Q&A with Iowa State alumnus Joseph Chody


Courtesy photo: Northrop Grumman

Joseph Chody, ISU alumnus, helped design the U.S. Air Force’s B2 stealth bomber. It is one of the most survivable aircraft in the world and has showed its capabilities in several combat scenarios, including Operation Iraqi Freedom.

Micaela Cashman

Joseph Chody was raised in Kalona, a small town heavily populated by Amish residents. Now he works at Northrop Grumman, a prestigious engineering firm, in Los Angeles, Calif.

What year did you graduate? What did you get your degree in?

1979 in aerospace engineering.

Did you originally start in that program when you came to Iowa State or did you have other career aspirations?

My high school counselor said all of my aptitude testing indicated that I should be an engineer. I had no idea what an engineer was, I wanted to be an auto mechanic. The counselor said engineers made good money, so that swung the deal for me.

I was undeclared the first year and chose aerospace when I was a sophomore. I’m not sure why I chose aerospace other than I liked building and flying model airplanes and rockets when I was a kid.

What activities or organizations were you involved in?

Beer drinking, mainly, and the American Institute of Aeronautics and Astronautics. I’m sure I was involved in other activities, but I can’t remember what they were — probably because of the beer drinking.

What is your favorite thing about Iowa State?

Going to football games. Go Cyclones!

Describe your career path.

I started at what was then McDonnell Douglas Aircraft in St. Louis, Miss., working on the advanced AV-8B Harrier Program. I was there for two years and then moved to southern California to work for Northrop [Grumman] on the B-2 program.

In 1988, I left to work for a very small company doing research on high agility aircraft. In 1989, I went to work for Rockwell [Collins] on the X-31 Demonstration Program.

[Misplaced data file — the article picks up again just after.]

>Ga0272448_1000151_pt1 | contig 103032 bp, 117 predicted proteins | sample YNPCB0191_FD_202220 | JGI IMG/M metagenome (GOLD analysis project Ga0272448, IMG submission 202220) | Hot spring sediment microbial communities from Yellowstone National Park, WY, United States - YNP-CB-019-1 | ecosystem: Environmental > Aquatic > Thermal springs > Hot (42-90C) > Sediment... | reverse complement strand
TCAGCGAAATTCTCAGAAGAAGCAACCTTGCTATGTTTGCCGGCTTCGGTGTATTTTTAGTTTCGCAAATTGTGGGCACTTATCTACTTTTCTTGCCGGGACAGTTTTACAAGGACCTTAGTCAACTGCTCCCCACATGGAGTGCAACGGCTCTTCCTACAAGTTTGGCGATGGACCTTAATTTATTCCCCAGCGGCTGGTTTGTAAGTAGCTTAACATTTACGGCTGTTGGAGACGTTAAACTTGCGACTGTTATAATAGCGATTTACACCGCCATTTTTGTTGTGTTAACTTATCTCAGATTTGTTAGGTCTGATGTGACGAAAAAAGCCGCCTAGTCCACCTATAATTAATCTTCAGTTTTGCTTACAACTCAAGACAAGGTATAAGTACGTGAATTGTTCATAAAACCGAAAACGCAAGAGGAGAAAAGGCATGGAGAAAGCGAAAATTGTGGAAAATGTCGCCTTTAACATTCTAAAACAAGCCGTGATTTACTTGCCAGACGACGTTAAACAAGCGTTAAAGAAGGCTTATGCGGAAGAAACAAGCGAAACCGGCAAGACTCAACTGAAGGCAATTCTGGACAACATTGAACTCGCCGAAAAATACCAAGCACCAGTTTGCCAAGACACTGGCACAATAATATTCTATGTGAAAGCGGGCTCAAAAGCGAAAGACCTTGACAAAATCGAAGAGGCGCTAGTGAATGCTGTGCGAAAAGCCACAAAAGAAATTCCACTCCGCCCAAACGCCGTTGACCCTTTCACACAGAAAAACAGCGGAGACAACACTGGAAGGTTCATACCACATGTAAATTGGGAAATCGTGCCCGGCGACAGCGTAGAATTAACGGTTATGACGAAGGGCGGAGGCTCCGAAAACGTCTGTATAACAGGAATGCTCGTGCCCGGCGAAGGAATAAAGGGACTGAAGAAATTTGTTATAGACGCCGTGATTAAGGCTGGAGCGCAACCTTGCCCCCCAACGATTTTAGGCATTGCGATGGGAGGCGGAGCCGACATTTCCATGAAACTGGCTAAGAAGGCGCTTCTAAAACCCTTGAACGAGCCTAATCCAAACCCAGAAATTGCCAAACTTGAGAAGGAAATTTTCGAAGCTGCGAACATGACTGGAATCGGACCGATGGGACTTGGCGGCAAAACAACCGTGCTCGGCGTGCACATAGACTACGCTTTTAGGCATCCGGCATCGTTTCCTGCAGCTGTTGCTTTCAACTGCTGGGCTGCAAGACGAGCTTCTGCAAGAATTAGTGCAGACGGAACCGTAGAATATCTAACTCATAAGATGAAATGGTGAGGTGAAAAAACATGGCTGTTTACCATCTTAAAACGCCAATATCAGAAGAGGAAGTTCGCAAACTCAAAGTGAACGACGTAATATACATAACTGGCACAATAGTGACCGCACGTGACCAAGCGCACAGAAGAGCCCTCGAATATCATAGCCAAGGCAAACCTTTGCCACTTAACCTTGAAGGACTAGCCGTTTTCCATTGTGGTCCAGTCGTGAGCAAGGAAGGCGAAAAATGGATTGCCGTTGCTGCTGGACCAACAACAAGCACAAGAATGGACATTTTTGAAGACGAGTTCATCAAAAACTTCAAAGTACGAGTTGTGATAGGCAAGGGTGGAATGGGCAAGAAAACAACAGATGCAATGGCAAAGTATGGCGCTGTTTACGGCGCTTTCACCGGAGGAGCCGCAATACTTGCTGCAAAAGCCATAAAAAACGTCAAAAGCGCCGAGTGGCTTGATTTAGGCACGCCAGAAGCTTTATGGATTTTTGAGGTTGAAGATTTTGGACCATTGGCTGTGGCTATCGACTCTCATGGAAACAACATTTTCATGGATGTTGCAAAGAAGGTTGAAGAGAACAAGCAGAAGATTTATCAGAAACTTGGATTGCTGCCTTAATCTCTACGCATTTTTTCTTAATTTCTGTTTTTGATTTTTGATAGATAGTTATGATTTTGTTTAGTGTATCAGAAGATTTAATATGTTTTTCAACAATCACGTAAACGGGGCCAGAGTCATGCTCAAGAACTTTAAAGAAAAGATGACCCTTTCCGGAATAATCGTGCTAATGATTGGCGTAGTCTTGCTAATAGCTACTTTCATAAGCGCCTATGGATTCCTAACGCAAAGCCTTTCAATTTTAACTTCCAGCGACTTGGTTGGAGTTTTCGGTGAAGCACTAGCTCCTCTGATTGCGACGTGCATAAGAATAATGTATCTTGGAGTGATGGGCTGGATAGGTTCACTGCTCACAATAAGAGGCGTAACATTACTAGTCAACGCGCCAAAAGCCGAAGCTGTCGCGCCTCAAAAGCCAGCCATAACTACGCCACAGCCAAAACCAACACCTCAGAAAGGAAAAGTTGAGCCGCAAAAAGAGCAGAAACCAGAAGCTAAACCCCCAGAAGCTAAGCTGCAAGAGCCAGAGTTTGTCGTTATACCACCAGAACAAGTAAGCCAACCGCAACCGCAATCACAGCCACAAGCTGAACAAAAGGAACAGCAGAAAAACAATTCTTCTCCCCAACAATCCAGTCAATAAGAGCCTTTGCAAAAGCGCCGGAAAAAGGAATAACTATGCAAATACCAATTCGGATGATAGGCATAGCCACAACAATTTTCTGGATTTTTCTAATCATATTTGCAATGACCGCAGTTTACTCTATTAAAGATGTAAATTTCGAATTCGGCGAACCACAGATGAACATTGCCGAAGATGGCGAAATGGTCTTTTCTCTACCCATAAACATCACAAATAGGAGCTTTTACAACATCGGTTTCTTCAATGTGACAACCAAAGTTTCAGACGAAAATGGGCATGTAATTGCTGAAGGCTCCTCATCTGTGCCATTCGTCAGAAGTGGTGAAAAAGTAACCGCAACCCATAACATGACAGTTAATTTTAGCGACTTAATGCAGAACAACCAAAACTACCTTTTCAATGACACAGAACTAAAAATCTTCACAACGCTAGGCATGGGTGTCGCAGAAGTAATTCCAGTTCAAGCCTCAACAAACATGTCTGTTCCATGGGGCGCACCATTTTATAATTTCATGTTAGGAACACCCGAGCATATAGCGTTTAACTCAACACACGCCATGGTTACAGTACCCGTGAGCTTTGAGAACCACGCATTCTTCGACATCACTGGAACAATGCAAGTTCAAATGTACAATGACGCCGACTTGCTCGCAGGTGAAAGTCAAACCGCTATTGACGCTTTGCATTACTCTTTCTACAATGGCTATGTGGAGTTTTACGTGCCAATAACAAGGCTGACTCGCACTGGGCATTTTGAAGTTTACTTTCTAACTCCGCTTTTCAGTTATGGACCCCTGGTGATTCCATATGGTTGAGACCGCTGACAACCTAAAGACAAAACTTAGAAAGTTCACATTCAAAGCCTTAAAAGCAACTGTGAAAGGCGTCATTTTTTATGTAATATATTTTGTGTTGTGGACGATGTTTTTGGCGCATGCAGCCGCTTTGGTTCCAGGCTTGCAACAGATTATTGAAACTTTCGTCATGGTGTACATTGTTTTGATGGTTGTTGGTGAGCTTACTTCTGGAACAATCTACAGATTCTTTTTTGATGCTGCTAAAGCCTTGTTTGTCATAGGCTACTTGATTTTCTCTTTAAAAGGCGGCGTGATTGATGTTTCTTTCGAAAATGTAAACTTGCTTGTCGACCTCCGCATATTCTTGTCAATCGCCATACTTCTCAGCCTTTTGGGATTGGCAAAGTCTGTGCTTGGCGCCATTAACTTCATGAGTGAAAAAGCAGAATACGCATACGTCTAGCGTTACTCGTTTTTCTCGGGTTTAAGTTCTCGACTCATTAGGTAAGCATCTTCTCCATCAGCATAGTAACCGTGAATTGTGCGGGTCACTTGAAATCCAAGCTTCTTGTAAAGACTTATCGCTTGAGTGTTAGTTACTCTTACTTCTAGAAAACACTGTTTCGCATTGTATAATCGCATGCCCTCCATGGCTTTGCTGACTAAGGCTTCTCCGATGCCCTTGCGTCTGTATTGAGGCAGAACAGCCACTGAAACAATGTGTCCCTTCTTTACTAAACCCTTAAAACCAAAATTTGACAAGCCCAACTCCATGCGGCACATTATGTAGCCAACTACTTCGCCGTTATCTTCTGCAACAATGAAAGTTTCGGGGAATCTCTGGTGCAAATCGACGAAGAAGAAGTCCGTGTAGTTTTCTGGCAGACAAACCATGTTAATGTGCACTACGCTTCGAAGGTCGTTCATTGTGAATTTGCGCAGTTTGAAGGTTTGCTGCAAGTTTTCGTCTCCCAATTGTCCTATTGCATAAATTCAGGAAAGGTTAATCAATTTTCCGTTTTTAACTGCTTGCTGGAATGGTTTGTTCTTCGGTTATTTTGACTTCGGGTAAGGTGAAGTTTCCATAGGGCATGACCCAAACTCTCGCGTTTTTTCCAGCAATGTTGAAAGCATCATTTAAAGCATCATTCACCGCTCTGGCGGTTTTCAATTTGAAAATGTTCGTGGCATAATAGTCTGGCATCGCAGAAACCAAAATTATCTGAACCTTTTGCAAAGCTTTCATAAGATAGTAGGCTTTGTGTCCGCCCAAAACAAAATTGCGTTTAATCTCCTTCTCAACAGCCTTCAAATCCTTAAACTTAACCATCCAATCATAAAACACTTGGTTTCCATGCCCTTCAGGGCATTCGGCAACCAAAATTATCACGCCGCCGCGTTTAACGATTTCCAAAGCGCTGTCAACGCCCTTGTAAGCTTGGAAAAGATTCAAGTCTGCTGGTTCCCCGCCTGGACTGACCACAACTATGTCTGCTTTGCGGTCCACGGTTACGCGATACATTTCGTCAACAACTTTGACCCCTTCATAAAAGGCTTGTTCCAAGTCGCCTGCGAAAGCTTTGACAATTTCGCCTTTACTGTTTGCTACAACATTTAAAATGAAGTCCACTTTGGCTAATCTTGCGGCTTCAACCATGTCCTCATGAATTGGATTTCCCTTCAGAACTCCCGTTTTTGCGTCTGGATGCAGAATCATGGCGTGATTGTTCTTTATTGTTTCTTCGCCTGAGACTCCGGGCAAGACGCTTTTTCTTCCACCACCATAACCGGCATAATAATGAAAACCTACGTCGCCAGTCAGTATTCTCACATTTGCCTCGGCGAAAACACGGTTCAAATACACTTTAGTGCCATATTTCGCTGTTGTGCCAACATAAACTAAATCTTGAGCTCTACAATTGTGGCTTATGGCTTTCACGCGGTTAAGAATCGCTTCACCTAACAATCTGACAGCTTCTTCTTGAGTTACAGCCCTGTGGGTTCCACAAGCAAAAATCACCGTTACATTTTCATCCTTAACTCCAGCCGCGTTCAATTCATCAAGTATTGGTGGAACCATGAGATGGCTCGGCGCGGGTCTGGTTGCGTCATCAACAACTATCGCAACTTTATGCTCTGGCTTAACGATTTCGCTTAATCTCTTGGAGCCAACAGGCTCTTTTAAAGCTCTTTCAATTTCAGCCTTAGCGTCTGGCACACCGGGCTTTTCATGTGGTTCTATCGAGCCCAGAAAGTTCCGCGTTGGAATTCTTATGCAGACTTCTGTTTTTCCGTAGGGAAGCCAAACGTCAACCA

Then, in 1991, it was back to Northrop and for a second stint on the B-2 Program. Now I’m working on a program that will demonstrate the first-ever landing of an unmanned aircraft, flying wing configuration, on an aircraft carrier.

What is your title now?

Director, N-UCAS [Navy – Unmanned Combat Air Systems] System Engineering, Integration and Test.

What are some projects you’ve worked on?

B-2, X-31 and N-UCAS.

What has been your proudest accomplishment in your career?

First Flight of the X-31 Aircraft on Oct. 11, 1990 — my 33rd birthday. I was leading the X-31 Flight Controls organization at the time.

What is your best memory of college?

Getting my first job offer and then graduating. I have many fond memories.

What do you wish you would have known while in college that you know now?

Our time on this rock is very finite, very short, we need to understand that and live accordingly — every day.

What advice do you have for college students, particularly those in engineering?

Study hard and get your degree — you’ll be in great demand if you have good engineering skills. An ISU engineering degree is very well respected. Do first things first, but, equally important, make time to party with your friends and enjoy your time in school. Finally, maintain a healthy, well-balanced lifestyle — exercise regularly and eat well. And quit playing video games and texting 24/7.